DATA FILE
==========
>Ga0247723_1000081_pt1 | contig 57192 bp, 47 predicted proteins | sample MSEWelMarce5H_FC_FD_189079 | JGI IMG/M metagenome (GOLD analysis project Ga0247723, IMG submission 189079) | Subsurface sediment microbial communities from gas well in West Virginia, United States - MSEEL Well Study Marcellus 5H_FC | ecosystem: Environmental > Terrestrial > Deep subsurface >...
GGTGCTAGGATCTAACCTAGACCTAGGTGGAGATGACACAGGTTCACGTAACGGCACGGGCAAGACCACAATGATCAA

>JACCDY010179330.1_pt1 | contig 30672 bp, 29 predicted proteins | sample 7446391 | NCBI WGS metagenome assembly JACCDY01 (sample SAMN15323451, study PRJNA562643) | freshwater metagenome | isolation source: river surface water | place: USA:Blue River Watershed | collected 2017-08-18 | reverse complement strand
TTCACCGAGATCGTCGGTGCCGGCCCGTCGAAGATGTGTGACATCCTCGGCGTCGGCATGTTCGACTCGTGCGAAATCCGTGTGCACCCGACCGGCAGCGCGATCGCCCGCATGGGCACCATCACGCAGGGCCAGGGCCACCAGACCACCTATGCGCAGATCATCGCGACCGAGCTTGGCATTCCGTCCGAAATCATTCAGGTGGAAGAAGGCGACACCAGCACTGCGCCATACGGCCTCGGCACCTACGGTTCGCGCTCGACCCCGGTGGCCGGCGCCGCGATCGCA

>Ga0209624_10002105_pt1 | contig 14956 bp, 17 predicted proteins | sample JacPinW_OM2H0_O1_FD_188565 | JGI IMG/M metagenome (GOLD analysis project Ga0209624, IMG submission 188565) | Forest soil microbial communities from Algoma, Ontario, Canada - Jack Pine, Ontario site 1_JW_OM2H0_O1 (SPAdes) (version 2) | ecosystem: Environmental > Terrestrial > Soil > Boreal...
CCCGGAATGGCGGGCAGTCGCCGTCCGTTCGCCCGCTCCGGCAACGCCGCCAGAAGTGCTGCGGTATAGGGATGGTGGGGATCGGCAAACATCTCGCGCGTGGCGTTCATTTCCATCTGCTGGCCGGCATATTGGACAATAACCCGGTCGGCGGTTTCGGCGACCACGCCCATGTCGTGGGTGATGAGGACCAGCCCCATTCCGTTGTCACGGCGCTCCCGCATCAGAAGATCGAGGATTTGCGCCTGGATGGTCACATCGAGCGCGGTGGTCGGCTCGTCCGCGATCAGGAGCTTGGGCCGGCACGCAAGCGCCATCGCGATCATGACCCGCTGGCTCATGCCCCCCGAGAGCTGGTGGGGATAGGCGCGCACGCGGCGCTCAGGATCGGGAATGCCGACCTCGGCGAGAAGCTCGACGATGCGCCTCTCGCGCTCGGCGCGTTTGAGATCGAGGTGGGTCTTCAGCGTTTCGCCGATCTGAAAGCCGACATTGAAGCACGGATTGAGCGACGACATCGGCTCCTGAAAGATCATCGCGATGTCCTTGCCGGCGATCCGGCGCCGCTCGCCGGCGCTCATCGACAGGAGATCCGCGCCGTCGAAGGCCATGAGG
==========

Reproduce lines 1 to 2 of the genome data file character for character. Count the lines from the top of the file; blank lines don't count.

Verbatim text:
>Ga0247723_1000081_pt1 | contig 57192 bp, 47 predicted proteins | sample MSEWelMarce5H_FC_FD_189079 | JGI IMG/M metagenome (GOLD analysis project Ga0247723, IMG submission 189079) | Subsurface sediment microbial communities from gas well in West Virginia, United States - MSEEL Well Study Marcellus 5H_FC | ecosystem: Environmental > Terrestrial > Deep subsurface >...
GGTGCTAGGATCTAACCTAGACCTAGGTGGAGATGACACAGGTTCACGTAACGGCACGGGCAAGACCACAATGATCAA